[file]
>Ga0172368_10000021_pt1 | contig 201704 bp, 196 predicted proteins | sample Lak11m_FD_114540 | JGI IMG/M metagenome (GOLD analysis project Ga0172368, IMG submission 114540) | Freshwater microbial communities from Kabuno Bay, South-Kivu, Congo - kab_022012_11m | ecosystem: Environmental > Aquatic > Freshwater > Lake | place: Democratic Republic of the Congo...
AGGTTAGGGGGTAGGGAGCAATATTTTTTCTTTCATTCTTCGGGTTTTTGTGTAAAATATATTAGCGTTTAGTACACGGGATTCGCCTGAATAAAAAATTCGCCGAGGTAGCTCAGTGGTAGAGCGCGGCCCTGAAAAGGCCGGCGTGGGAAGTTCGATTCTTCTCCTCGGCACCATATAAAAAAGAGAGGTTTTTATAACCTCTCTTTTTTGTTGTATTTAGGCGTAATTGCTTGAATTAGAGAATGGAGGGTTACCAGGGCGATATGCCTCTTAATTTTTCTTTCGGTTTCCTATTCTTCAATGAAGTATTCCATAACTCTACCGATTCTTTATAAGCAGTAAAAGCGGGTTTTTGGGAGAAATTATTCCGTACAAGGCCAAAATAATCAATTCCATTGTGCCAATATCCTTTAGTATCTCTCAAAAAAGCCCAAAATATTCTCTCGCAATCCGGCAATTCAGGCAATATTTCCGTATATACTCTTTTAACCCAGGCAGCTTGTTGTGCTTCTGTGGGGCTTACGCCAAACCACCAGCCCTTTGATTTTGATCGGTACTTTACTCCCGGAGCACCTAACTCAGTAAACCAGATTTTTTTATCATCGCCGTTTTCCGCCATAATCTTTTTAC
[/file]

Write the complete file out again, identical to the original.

>Ga0172368_10000021_pt1 | contig 201704 bp, 196 predicted proteins | sample Lak11m_FD_114540 | JGI IMG/M metagenome (GOLD analysis project Ga0172368, IMG submission 114540) | Freshwater microbial communities from Kabuno Bay, South-Kivu, Congo - kab_022012_11m | ecosystem: Environmental > Aquatic > Freshwater > Lake | place: Democratic Republic of the Congo...
AGGTTAGGGGGTAGGGAGCAATATTTTTTCTTTCATTCTTCGGGTTTTTGTGTAAAATATATTAGCGTTTAGTACACGGGATTCGCCTGAATAAAAAATTCGCCGAGGTAGCTCAGTGGTAGAGCGCGGCCCTGAAAAGGCCGGCGTGGGAAGTTCGATTCTTCTCCTCGGCACCATATAAAAAAGAGAGGTTTTTATAACCTCTCTTTTTTGTTGTATTTAGGCGTAATTGCTTGAATTAGAGAATGGAGGGTTACCAGGGCGATATGCCTCTTAATTTTTCTTTCGGTTTCCTATTCTTCAATGAAGTATTCCATAACTCTACCGATTCTTTATAAGCAGTAAAAGCGGGTTTTTGGGAGAAATTATTCCGTACAAGGCCAAAATAATCAATTCCATTGTGCCAATATCCTTTAGTATCTCTCAAAAAAGCCCAAAATATTCTCTCGCAATCCGGCAATTCAGGCAATATTTCCGTATATACTCTTTTAACCCAGGCAGCTTGTTGTGCTTCTGTGGGGCTTACGCCAAACCACCAGCCCTTTGATTTTGATCGGTACTTTACTCCCGGAGCACCTAACTCAGTAAACCAGATTTTTTTATCATCGCCGTTTTCCGCCATAATCTTTTTAC